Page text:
Higher Education Act Reauthorization Proposals Emerge

This week the Republicans in the House and Senate released proposals to reauthorize the Higher Education Act.

Senate

Senator Lamar Alexander (R-TN), the Republican  leader on the U.S. Senate education committee unveiled his plan for reauthorization of the Higher Education Act.  Senator Lamar Alexander (R-TN) focused his proposals on changing federal student aid programs.

Alexander’s legislation, which is cosponsored by Senator Michael Bennet (D-CO), would:

  • Eliminate the Free Application for Federal Student Aid (FAFSA). In its replace the legislation would require students and families to provide only their family size and household income. Currently the FAFSA asks more than 100 questions about their finances.
  • Restore year-round eligibility for Pell Grants and provide more flexibility for how Pell Grants are used by students.
  • Streamline federal student aid programs. Among the changes would be the creation of a “one grant and one loan” structure.

House

Representative John Kline (R-MN), the Chair of the U.S. House education committee unveiled his plan for reauthorization of the Higher Education Act.  The House Republican proposal would:

  • Update the Integrated Postsecondary Education Data System (IPEDS) to capture data on non-traditional students.
  • Streamline information to students with a focus on greater coordination among federal agencies to avoid duplication and increase transparency.
  • Enhance financial literacy.
  • Prevent the implementation of a federal government rating system of colleges and universities.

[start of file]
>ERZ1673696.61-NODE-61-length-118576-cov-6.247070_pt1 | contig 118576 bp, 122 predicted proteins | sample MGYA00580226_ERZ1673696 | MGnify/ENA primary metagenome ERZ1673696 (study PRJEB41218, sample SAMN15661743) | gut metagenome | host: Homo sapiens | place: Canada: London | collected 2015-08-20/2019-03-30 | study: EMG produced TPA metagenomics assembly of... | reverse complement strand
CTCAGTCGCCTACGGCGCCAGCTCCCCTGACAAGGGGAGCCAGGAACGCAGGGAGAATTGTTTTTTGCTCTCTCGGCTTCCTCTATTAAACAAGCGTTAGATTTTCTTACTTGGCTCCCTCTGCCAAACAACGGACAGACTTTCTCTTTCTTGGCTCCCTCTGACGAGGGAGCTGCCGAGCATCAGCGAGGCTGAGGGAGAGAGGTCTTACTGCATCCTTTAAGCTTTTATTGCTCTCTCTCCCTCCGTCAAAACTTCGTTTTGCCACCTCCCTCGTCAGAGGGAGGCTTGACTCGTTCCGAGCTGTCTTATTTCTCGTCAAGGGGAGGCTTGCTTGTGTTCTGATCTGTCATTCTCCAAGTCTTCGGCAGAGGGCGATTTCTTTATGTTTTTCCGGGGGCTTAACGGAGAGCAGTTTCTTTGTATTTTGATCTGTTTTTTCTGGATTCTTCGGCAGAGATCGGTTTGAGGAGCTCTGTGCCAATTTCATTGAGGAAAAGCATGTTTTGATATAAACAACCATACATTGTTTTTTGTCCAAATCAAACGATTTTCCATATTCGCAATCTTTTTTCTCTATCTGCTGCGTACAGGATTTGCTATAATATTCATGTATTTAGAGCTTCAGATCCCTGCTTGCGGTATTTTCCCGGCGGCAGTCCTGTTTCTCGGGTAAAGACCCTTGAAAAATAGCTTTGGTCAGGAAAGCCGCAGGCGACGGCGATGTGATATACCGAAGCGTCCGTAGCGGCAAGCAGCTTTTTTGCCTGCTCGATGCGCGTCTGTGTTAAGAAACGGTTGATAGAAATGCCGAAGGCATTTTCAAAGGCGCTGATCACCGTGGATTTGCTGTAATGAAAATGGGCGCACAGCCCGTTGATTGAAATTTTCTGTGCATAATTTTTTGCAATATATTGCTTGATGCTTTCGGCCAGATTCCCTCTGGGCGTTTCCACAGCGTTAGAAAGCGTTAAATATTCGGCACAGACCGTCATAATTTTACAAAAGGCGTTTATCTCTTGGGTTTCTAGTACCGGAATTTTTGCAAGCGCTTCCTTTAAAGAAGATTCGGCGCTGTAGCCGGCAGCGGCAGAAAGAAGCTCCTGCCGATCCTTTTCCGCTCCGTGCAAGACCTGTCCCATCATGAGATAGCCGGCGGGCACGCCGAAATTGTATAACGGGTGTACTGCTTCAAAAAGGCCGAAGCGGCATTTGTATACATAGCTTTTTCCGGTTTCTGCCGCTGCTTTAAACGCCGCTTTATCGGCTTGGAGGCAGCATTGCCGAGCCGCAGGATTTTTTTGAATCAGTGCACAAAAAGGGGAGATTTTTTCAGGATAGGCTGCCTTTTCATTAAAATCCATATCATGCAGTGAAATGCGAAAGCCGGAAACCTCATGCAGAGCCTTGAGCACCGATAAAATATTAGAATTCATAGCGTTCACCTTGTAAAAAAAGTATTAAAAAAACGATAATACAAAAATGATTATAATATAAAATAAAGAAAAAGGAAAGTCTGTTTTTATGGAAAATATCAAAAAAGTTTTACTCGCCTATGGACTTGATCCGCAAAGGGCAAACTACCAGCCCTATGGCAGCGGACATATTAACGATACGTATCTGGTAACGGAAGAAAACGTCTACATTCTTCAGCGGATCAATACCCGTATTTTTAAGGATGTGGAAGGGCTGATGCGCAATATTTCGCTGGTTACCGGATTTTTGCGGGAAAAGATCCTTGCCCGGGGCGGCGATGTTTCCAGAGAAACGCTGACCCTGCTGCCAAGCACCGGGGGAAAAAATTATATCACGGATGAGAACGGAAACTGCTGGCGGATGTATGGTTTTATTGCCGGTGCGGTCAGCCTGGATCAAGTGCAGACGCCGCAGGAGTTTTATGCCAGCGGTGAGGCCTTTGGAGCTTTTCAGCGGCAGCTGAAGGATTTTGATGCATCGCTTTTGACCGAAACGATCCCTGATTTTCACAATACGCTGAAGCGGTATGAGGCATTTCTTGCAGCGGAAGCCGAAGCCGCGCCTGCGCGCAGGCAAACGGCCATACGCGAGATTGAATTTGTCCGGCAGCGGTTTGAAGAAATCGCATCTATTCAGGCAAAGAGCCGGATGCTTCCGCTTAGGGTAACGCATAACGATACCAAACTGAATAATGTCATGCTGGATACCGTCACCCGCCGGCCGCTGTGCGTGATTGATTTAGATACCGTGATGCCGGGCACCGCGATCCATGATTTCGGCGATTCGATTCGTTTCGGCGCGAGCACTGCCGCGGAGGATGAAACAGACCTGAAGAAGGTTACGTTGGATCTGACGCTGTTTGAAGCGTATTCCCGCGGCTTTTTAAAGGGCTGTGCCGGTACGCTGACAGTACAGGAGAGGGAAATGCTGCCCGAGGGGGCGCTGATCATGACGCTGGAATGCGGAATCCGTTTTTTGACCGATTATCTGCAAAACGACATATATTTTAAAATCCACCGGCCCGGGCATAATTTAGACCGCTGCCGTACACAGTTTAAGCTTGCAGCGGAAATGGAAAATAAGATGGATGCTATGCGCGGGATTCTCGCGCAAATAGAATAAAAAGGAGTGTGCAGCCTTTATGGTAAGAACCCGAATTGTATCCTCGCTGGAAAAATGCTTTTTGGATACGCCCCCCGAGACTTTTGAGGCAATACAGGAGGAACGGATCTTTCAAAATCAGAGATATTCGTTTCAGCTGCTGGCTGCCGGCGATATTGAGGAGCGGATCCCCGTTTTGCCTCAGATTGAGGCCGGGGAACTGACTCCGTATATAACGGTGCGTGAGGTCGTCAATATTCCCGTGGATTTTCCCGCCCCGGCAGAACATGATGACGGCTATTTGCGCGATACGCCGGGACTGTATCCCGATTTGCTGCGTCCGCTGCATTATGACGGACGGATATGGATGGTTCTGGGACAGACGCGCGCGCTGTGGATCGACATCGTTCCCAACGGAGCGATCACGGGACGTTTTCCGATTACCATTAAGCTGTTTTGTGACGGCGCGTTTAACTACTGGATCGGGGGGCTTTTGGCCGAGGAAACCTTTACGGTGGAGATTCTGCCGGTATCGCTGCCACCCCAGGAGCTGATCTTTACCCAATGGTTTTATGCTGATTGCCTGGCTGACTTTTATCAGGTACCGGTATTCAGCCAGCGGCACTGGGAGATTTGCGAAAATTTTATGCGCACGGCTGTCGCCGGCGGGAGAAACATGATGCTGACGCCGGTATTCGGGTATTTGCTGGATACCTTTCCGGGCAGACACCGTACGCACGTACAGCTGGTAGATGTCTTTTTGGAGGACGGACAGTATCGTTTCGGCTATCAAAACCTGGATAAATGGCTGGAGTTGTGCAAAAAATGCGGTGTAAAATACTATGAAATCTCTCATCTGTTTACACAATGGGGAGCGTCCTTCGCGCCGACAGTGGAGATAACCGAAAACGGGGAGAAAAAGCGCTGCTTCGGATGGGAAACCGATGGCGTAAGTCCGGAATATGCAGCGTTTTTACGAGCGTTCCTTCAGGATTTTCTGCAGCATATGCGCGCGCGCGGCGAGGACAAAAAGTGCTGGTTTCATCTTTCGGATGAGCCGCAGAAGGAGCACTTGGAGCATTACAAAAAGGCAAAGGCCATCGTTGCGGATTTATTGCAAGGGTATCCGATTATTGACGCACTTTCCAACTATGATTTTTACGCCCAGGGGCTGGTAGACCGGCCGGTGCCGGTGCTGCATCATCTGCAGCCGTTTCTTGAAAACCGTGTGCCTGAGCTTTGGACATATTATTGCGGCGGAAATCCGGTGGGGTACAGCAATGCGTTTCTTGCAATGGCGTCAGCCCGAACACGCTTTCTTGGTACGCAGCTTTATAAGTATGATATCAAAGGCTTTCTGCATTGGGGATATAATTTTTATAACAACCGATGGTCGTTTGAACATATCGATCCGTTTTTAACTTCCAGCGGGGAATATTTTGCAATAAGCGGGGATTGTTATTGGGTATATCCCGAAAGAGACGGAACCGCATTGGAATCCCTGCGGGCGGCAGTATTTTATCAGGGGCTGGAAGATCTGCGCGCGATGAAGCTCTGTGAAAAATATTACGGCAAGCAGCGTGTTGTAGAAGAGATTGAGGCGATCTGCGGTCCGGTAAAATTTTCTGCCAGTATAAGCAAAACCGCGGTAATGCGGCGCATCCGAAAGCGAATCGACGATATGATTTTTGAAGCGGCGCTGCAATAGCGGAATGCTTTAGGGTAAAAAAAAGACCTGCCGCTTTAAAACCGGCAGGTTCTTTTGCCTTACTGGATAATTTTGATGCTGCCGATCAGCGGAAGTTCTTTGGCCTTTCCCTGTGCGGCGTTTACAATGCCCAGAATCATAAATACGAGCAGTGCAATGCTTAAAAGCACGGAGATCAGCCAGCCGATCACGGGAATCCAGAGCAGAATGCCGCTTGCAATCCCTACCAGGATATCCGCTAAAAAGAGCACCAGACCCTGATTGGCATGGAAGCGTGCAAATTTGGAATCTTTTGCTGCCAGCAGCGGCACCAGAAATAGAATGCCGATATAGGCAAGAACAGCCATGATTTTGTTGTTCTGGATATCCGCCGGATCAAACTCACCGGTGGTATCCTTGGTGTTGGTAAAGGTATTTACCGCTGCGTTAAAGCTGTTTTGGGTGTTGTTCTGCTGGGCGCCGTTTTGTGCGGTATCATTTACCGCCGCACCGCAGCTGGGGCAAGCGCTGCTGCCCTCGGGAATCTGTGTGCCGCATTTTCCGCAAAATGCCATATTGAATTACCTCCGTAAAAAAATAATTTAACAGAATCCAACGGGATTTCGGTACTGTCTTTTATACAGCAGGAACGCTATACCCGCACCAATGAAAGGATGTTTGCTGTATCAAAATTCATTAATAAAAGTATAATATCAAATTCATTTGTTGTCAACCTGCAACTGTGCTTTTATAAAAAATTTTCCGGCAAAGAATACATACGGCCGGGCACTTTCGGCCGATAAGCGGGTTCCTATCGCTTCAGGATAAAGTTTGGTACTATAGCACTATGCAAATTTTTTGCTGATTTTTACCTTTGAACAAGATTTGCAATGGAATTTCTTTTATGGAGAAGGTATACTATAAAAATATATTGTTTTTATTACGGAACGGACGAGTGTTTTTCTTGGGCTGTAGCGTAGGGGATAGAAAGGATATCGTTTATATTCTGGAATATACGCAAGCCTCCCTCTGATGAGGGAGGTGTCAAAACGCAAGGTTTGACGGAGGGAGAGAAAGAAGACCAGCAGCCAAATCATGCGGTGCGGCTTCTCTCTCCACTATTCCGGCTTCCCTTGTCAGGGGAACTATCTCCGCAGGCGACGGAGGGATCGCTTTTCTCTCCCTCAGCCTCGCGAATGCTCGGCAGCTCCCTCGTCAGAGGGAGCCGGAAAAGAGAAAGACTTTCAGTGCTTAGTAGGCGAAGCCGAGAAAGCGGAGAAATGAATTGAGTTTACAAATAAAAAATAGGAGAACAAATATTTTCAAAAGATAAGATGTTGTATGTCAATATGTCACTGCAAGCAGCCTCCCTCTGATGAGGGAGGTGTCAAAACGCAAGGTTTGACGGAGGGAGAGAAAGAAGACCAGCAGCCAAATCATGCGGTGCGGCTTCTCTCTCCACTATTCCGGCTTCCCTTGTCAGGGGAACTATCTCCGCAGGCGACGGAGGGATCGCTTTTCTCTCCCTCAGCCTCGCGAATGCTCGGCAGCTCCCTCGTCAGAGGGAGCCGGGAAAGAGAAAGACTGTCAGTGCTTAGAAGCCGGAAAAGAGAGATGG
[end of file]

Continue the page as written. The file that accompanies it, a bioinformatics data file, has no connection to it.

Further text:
• Streamline federal student aid programs by creating a one grant, one loan and one work-study program.
  • Streamline repayment options for students, creating a two options a standard repayment plan and a modified income-based repayment plan.
  • Create the  “Flex Pell Grant” which would allow a student to learn of the amount of Pell funds he/she is eligible to receive over a six year period and then be able to draw funds as needed until the student either completes an academic program or exhausts the allocated funds.
  • Ensure the long-term stability of the Pell Grant program.
  • Encourage online learning by minimizing laws and federal regulation barriers.
  • Create a competency-based education demonstration project to allow institutions to explore new ways of providing education to students and require evaluations of these programs.
  • Support at-risk and minority students through reforms to improve college access programs and maintain vital institutional aid programs.
  • Eliminate overly burdensome federal regulations.
  • Strengthen teacher preparation programs by streamlining existing federal programs, reforming reporting requirements, and facilitating partnerships between school districts and institutions of higher education to reform preparation and better connect pre-service training to in-service practice.
  • Rebalance the responsibility for program integrity by recognizing the important role of the accreditation.

Senator Tom Harkin (D-IA), Chair of the education committee, is expected to release his proposal later this week.

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